Linares wow’d the crowd with a heavy jab, cross, hook combination at the backend of the fourth round, the first time I’ve ever seen a 3 punch combination land on Haney during his pro career. Haney rebounded well for the rest of the 4th round. Linares, perhaps he didn’t win the round (your call), but you got the sense that he was starting to get cooking.
Sometimes for a veteran fighter, they need a few rounds to rev the old car engine up, so once we got to round 5, this was essentially when the real fight started. Haney re-committed back to the jab in the 5th, and regained control back in the fight, though, Linares had his moments along the way.
Haney in round 6 started to walk Linares down, and did so, bracing himself on the older former World Champion, and ripping uppercuts up the chute, to the chin. Linares threw flurries that had enough on them to get Haney off of him periodically, but Haney enacted a boatload of mental pressure.
Linares best punch landed in the fight (thus far) was a big, sweeping left hook with seconds left to go in the 6th that got his attention…though Haney showed some good whiskers in taking the impact of the blow. Haney’s conditioning was notable in round 7, in a positive way, as he kept the jab going, gave constant movement as an elusive target while maintaining position in mid distance.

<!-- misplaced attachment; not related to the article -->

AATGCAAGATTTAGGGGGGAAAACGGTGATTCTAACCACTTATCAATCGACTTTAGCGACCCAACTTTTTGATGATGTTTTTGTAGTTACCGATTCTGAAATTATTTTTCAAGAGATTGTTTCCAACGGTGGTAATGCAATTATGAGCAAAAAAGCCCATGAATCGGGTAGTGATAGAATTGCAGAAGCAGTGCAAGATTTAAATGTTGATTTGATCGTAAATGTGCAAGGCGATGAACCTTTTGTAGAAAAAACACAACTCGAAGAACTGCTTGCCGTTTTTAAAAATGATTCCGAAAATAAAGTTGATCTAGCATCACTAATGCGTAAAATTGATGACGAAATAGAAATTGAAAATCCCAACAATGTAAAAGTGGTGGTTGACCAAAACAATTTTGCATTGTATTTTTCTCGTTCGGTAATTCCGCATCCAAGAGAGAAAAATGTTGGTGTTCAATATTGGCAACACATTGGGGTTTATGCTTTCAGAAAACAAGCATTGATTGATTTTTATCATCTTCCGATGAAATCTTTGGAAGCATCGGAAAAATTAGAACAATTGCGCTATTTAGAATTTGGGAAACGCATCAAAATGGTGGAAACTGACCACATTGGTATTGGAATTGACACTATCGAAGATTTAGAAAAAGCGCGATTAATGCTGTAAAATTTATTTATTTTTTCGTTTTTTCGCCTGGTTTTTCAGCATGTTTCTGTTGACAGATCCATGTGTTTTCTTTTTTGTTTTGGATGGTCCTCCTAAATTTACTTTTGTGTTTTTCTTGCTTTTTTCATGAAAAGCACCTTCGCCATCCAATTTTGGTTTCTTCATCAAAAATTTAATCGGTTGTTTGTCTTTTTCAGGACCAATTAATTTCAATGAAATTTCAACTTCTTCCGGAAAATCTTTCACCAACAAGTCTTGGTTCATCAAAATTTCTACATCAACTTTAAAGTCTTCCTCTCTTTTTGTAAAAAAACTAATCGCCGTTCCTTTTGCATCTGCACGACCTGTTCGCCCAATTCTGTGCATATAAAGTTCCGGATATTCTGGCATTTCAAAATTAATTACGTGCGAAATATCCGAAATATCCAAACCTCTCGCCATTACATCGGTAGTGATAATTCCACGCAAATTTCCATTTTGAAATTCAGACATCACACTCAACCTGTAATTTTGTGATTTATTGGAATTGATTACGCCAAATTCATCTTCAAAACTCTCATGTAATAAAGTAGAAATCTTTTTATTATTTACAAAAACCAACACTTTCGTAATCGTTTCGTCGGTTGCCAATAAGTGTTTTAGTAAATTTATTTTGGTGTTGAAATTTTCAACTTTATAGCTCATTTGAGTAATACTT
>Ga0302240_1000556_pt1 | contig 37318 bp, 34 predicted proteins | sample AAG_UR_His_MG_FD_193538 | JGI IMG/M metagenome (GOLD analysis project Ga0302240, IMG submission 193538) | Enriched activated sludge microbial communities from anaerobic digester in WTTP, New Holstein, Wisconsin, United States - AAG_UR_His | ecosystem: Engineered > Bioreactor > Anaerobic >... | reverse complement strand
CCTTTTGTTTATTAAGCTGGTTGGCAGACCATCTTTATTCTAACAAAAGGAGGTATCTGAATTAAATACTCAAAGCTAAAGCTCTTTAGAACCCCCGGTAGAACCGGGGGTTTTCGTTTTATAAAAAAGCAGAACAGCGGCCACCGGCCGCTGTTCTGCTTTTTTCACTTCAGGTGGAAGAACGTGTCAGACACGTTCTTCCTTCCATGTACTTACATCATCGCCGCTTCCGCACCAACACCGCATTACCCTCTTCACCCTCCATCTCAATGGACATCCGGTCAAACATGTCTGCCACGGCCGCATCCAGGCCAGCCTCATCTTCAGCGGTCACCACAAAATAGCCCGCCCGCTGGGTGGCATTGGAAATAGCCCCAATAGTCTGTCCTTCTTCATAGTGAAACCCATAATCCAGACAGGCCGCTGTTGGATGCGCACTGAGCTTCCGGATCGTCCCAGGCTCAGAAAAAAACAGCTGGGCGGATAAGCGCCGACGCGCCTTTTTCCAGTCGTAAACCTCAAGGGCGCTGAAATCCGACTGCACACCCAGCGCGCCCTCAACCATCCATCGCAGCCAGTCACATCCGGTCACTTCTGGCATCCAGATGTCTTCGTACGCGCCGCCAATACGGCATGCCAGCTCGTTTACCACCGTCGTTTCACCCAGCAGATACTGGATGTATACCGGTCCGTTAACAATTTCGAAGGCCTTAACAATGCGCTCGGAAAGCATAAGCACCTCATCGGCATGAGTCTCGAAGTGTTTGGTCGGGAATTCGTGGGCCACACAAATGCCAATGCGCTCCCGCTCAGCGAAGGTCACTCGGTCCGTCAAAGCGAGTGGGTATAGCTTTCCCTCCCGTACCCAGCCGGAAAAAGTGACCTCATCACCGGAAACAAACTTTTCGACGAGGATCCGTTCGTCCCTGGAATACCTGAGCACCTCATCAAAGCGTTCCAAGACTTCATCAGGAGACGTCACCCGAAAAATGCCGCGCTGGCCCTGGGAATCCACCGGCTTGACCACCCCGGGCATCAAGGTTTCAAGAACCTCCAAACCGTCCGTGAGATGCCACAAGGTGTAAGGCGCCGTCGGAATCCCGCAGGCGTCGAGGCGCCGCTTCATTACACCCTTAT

Haney landed a nasty left hook in round 8, but surprisingly Linares took it rather well. This was a fight where Devin showcased offensive creativity, and defensive responsibility that you would expect from a 33 year old gym rat, certainly not from someone at 23 years of age, in his first step up opportunity in terms of pro opponents – truly indicative of all the work he put in the gym, and attention to detail to the fundamentals, and in whom he learned from.
Round 9, each had some of their best moments in the fight, largely predicated on counterpunching, where each would duck, slip, and pick off most of them, but each were successful in fitting in the last punches of their sequences. Linares managed to buckle Haney momentarily with a snappy left uppercut at an angle.
Round 10, right before the ending bell, Linares landed a scintillating 5 punch combination, with the money punch being the right cross that thoroughly rocked Haney to his boots, and had him wobble back to his corner, a helluva moment, one that completely shifted the tide & momentum.